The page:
You’ve figured out what works—congrats! Maybe your baby sleeps in a crib. Maybe you co-sleep. Maybe you’re bottle-feeding or nursing. But you finally know what your baby wants: They want to wake at a regular time (usually too early). They want to eat, they want to be changed, and they want to nap. This leaves you with enough time to race through a few chores when—surprise! It happens all over again. The routine does not vary. Life has become a little bit less confusing but a whole lot more boring.

People say, “It’ll be easier once you find a routine.” And it’s true. But they don’t tell you, “You will also have to stick to this routine, and sometimes you will want to scream, because while feeding/changing/sleeping is very interesting to an infant, it’s far less so to the adult who has to oversee it.” This has nothing to do with love and everything to do with babies lingering over their meals like old French women over lunch. It has nothing to do with gross-outs over diapers; instead, it’s about those chores that will never be done. There you are, deciding what’s for dinner, laundry piling up, for the third day in a row that you haven’t left the house or changed your sweats.

Someone’s going to sing that song about cat’s cradles and silver spoons. They will warn you that babies grow up and you’ll miss these days because that sweet baby will be a miserable teenager one day. Shove an infant their way and say, “Here, you clearly miss your baby, so hold one for a minute while I shower.”

Babies do grow up, but this does not mean they automatically spark joy. People who insist they should have forgotten the inherent tyranny of infants. Teenagers want things. Infants demand them. You can walk away from your 13-year-old; a crying baby creates a visceral, measurable hormonal flood that sends you scrambling to fix it through any means necessary.

Related: I Miss the Attention I Got When I Was Pregnant

Like most of you, I survived the baby doldrums with electronics: a Kindle and a phone. Sometimes, when I had a sweet, cuddly baby at my breast, I also had my eyes plastered to a screen. What, was I supposed to stare at my kid’s face for hours at a time? And don’t say, “Yes you were. You were supposed to stare at that precious little squish to promote prosocial interaction and help them learn to be a perfect human.” Hours. Literally hours, every single day, on the couch, unmoving, a cup of ice water at my elbow. You’d have to be a Buddhist monk not to reach for your phone or cue up an episode of Abbott Elementary.

It’d be one thing if this were just a few weeks. But the routine becomes your life—and it can be extremely isolating. To avoid disrupting the schedule, you have limited time to accomplish outside activities. This is a logistical nightmare that people without infants simply do not understand and willfully forget once their children grow up. Car nap? No car nap? To feed at Target or not to feed at Target? Will your child sleep in a baby carrier? Will your baby startle awake like a zombie in the middle of a grocery store run and demand to have their diaper changed? Will your mother-in-law banish you to a back bedroom to nurse (and how will you feel about that)?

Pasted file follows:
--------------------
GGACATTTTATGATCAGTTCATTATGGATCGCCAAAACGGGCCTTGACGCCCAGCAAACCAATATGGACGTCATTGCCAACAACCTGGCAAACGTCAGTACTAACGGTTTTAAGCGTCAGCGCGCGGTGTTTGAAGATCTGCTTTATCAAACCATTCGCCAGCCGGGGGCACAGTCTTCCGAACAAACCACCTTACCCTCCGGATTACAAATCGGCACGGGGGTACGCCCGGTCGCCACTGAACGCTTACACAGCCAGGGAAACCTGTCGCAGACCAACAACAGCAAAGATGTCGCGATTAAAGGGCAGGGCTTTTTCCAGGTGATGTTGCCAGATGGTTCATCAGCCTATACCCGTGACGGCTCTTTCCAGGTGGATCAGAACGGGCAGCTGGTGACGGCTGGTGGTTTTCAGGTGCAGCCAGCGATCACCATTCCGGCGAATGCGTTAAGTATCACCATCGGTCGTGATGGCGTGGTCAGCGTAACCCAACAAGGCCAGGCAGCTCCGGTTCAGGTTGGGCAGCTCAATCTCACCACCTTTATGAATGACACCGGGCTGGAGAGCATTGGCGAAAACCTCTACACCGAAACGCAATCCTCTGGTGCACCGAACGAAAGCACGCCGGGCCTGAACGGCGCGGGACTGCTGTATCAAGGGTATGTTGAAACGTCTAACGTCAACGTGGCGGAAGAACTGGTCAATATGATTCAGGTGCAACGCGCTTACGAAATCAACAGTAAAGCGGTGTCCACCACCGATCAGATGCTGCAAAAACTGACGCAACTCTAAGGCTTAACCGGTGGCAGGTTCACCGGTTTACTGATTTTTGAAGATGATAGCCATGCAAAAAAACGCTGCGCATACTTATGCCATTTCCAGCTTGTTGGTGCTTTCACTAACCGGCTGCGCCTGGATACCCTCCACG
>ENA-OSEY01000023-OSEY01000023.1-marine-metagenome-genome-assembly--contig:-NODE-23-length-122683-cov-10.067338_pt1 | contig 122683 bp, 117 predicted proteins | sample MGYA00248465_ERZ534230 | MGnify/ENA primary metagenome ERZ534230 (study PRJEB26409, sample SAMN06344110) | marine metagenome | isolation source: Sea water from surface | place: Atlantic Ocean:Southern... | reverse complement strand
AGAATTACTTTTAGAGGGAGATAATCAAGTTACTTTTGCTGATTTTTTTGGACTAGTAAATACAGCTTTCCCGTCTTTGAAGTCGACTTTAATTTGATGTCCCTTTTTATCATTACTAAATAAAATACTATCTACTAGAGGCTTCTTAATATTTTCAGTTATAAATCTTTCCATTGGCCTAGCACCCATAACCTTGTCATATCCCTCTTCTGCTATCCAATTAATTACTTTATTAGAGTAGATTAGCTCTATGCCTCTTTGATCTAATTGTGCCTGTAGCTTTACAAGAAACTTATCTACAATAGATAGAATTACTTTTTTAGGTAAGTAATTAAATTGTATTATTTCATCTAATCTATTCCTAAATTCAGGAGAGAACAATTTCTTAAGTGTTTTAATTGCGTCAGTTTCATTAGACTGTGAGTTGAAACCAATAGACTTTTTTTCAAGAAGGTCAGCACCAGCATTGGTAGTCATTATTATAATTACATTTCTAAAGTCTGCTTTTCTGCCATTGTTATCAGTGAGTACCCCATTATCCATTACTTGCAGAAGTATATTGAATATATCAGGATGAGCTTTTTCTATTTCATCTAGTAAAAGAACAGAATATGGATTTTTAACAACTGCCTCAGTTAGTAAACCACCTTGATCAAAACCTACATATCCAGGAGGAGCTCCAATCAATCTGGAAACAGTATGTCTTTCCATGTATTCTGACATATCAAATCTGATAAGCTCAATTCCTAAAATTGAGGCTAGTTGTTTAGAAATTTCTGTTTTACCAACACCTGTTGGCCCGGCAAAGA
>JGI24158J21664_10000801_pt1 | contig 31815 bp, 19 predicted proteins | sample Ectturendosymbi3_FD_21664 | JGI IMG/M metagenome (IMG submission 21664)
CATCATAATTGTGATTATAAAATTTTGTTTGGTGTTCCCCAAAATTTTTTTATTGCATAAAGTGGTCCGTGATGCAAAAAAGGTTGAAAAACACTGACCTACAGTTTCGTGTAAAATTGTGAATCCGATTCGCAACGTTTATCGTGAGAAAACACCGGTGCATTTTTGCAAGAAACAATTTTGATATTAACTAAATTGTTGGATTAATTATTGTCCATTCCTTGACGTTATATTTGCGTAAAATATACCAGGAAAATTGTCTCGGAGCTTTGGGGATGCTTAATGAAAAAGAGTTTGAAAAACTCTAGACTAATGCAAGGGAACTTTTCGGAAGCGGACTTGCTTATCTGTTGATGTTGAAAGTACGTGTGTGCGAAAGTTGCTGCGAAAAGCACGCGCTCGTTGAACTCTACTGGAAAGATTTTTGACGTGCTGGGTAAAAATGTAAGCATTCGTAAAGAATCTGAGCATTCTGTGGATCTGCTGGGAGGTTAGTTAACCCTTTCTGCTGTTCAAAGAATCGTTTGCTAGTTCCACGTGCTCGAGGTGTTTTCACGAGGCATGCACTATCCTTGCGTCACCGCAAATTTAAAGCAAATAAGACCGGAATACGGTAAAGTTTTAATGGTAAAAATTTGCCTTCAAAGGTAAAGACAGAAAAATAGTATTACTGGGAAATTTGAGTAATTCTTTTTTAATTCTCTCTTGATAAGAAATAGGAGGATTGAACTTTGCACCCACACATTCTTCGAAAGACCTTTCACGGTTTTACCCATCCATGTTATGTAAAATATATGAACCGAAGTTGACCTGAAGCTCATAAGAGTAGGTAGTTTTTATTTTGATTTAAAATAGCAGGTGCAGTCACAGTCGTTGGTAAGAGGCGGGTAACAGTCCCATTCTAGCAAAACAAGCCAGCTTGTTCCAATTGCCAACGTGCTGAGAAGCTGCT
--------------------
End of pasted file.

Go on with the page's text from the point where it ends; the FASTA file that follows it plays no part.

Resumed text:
Just take them wherever you go! some will say. But if your kid’s one of those who clings to their routine, all those admonitions to get out more can set your teeth on edge. You’d be thrilled to get out more. You’d give anything to be among the people. You’re also dying to go to Europe, but that is not happening in the foreseeable future. “I would love to see people,” you can say. “Would you like to come over and hold my baby?”

This is an important—and necessary—request. Don’t say, “I can’t have people come over. My house is a wreck.” Of course your house is a wreck. You are stuck in an infinite infant time loop! Real friends will notice your laundry piles and start folding. If your friends care about dirty dishes, look for ones who don’t. (In addition to Facebook groups and local message boards, there are apps like Peanut to give you an assist.) Surround yourself with love and positivity, not judgment.

Related: When You Realize Your ‘Mom Friends” Aren’t Your Real Friends

Only when you’ve accepted and settled into your mind-numbing groove will it… change: Your baby goes from two naps to one. Your baby transitions to solid foods. Your baby hits some vague developmental milestone and decides to stop sleeping entirely. This shift in routine is also routine, and it can drive you batty. You’ll have a month of boredom, then two weeks of catastrophic disruption, and on the cycle goes. Welcome to parenthood. Sometimes they make funny T-shirts about this stuff. They aren’t that funny, not really.

Parenting is hard. You can love your kid to pieces and still get bored. It doesn’t mean that you’re a bad parent or that you’re not cut out for this or that you should throw your arms in the air and re-examine your life choices. It’s just a slog sometimes. I wish I could offer a solution that wouldn’t sound like manic pixie stupidity: Dance in your kitchen! Bake some muffins! Sing along to your favorite music! But there is no magic bullet. Routine is hard and you have to find your own way through it. You’ll make it. You’ve got this.

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